Market Roundup 7 July 2023

1) Thai stock market overview

Thailand’s SET Index closed at 1,490.51 points, increased 0.05 points or less than 0% with a trading value of 35 billion baht. The analyst stated that the Thai stock market moved narrowly as investors were concerned about the Fed’s plans to raise policy rates, resulting in an acceleration of bond yields and US dollars.

The analyst expected high volatility next week with US inflation coming out and the voting for PM in Thailand as well as earnings of the banking sector.


2) Goldman Sachs expects growing electric car use to boost copper demand

Goldman Sachs saw growing electric vehicles (EV) use a “key pillar of copper’s bullish story” and predicted that the sector would require 1 million tonnes (mt) of copper this year and 1.5 mt in 2025.

“Due to copper’s highly conductive and ductile nature, it is an ideal candidate for transformation and transmission of electrical energy in EVs,” the bank said in a note dated on Wednesday.

Roughly two-thirds of the growth in global copper demand last year was linked to EV production. Goldman Sachs forecasts that EVs will account for roughly 27% of increased copper use over the next decade.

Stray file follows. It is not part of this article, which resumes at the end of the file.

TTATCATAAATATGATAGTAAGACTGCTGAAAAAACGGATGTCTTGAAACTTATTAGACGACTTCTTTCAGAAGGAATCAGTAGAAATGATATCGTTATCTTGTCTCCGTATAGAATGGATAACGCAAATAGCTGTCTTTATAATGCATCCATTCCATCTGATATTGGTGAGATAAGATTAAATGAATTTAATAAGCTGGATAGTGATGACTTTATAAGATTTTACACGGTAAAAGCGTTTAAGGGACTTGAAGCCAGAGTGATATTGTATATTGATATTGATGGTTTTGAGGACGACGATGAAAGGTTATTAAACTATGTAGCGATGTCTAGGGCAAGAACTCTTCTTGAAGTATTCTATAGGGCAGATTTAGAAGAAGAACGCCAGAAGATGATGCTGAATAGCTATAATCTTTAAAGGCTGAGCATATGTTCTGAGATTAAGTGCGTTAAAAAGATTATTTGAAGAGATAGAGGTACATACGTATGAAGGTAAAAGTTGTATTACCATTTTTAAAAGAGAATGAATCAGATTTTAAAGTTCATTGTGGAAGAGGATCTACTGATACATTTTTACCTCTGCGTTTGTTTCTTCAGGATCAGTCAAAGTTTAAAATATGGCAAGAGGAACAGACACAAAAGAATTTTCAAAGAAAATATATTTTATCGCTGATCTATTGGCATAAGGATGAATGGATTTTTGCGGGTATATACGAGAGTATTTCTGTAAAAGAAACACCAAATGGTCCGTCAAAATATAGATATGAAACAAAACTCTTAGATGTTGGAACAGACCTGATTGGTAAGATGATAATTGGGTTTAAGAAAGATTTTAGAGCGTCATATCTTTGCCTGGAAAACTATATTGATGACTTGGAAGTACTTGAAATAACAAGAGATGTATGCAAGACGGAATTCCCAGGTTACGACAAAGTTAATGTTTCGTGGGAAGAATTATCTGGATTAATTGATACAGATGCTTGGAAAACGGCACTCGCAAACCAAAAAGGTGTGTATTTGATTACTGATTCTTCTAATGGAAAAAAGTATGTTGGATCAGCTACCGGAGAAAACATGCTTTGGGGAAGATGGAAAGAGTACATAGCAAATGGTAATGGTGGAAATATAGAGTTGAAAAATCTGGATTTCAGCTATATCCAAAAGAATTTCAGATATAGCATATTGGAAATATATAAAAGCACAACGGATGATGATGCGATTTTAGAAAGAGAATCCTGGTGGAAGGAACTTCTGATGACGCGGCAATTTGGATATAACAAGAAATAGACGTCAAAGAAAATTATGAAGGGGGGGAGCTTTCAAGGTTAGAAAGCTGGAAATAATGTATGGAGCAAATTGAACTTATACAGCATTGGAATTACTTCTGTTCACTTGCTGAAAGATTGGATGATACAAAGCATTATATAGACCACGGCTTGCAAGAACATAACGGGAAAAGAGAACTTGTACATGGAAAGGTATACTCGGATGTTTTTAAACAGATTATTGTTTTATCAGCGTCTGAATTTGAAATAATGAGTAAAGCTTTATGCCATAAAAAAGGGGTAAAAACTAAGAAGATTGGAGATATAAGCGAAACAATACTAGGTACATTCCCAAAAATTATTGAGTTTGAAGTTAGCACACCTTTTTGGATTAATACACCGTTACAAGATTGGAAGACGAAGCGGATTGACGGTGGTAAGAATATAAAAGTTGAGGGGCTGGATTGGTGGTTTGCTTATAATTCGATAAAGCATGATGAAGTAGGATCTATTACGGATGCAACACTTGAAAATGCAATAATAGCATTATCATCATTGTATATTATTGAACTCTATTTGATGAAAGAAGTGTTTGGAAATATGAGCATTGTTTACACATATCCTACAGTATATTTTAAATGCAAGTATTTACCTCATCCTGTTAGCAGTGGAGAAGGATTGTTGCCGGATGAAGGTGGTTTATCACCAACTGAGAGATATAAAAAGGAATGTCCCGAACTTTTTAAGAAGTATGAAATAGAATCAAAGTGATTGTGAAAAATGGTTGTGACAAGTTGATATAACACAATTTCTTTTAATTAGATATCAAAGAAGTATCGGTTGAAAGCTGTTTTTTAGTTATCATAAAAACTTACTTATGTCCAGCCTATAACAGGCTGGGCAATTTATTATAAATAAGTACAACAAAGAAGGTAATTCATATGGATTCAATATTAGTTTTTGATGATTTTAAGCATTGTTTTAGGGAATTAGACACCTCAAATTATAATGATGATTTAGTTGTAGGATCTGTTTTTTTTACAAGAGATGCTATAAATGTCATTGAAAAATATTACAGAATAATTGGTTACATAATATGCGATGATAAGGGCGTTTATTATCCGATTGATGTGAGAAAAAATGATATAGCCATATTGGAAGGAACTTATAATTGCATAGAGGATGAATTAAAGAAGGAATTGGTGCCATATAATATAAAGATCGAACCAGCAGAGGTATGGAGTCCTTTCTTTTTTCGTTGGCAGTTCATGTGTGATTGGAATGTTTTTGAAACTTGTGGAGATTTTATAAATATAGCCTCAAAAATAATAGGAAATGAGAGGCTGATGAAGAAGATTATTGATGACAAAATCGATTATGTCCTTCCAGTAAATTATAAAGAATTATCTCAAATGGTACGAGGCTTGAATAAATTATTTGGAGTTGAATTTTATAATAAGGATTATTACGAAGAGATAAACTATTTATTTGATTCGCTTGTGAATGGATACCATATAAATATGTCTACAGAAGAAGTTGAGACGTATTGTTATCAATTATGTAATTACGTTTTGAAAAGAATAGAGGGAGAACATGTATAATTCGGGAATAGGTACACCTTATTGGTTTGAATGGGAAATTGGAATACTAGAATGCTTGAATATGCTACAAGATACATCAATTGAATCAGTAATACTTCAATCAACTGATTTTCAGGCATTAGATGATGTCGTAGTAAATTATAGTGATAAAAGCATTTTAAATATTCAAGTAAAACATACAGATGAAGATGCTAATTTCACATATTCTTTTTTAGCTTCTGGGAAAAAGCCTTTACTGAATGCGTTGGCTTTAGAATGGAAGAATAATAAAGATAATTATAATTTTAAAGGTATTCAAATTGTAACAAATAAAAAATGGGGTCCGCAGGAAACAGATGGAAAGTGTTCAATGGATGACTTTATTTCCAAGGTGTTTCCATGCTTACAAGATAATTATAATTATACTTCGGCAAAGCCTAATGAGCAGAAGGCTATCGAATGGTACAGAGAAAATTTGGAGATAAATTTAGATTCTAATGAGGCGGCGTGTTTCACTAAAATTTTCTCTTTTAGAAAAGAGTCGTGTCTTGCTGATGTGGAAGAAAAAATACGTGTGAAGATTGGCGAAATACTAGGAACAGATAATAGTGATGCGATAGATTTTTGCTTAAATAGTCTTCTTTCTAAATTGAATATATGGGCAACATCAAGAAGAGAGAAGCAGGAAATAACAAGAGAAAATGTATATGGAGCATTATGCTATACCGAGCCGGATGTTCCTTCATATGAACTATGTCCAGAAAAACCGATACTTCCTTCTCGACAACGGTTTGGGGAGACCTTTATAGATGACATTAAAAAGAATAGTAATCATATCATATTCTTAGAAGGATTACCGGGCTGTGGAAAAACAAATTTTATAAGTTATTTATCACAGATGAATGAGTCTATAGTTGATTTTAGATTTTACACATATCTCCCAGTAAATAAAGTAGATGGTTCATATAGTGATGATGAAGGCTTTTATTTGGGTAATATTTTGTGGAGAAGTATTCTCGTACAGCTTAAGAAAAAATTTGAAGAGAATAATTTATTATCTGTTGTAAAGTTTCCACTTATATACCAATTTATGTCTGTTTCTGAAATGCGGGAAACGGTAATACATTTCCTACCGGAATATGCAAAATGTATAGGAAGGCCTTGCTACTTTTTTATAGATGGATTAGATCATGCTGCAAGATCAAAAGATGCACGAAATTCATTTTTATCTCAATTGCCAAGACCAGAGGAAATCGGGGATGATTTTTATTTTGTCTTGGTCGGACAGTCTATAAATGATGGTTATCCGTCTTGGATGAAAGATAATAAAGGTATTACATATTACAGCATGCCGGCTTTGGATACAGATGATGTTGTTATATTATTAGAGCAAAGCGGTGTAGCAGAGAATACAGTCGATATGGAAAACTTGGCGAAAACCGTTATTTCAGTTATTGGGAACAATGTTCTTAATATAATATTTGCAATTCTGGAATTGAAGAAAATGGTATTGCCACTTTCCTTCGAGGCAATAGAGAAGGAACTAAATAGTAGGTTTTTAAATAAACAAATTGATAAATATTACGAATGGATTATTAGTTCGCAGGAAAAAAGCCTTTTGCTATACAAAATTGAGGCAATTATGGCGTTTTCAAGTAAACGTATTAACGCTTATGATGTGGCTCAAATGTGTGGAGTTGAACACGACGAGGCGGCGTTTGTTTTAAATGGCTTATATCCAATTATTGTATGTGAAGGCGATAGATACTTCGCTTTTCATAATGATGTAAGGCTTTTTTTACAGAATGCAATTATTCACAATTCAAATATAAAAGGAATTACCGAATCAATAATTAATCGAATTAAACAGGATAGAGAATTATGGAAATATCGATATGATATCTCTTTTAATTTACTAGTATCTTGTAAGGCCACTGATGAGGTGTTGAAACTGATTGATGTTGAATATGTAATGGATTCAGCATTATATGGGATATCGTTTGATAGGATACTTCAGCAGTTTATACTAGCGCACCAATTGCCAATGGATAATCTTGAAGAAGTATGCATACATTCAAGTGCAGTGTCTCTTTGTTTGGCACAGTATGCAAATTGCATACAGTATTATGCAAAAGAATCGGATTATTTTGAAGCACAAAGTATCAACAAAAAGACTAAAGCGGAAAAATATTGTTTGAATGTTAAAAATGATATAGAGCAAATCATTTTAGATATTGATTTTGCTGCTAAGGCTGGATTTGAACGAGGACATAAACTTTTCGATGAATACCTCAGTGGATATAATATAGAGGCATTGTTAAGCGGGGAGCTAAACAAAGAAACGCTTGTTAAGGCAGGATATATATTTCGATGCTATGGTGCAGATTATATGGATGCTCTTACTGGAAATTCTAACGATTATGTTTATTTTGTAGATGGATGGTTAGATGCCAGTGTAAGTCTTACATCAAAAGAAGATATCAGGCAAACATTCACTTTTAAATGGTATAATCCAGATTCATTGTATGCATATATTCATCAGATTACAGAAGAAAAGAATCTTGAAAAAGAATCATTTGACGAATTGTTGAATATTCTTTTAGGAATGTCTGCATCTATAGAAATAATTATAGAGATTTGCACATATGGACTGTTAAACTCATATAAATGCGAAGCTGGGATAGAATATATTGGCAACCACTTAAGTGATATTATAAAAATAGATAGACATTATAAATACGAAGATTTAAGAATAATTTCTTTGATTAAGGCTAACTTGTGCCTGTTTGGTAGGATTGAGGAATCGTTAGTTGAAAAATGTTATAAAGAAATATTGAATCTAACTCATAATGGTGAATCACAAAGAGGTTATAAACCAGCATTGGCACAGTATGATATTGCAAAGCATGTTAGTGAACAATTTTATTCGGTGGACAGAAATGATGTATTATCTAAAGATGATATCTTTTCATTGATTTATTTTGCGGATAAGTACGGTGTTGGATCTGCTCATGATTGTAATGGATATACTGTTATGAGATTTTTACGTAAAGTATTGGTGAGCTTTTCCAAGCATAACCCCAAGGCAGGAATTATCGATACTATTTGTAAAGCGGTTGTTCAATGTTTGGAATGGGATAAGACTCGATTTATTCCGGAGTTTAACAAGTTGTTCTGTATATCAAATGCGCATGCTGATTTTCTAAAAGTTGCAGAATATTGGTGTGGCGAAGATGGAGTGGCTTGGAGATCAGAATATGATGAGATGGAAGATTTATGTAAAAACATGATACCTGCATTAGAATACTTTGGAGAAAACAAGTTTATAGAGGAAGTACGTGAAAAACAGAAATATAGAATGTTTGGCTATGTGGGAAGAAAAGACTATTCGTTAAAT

In the second quarter, London Metal Exchange (LME) benchmark copper prices fell 7.5% due to weak Chinese demand recovery and global growth concerns.

However, Goldman Sachs predicts that copper consumption would decrease in EVs over the long run, with the amount of copper needed per EV expected to drop to 65 kg per unit by 2030 from 73 kg in 2022.


3) Japan’s base salary jumps to highest level in 28 years as markets eye BOJ’s policy shift

The government data on Friday showed that Japan’s base salary rose at the fastest pace in 28 years in May, adding hopes that the central bank will finally step out of its ultra-loose monetary stimulus.

Regular wages rose 1.8% in May from last year, according to the data released on Friday, which was the biggest gain since February 1995.

The market has been watching Japan’s wage data closely after the Bank of Japan Governor Kazuo Ueda said that pay growth will be a key gauge for the central bank to consider a shift in policy.

Earlier, Japan’s largest labor organization Rengo noted that major companies had agreed to raise salaries by an average of 3.58% this year, the highest since 3.9% in 1993.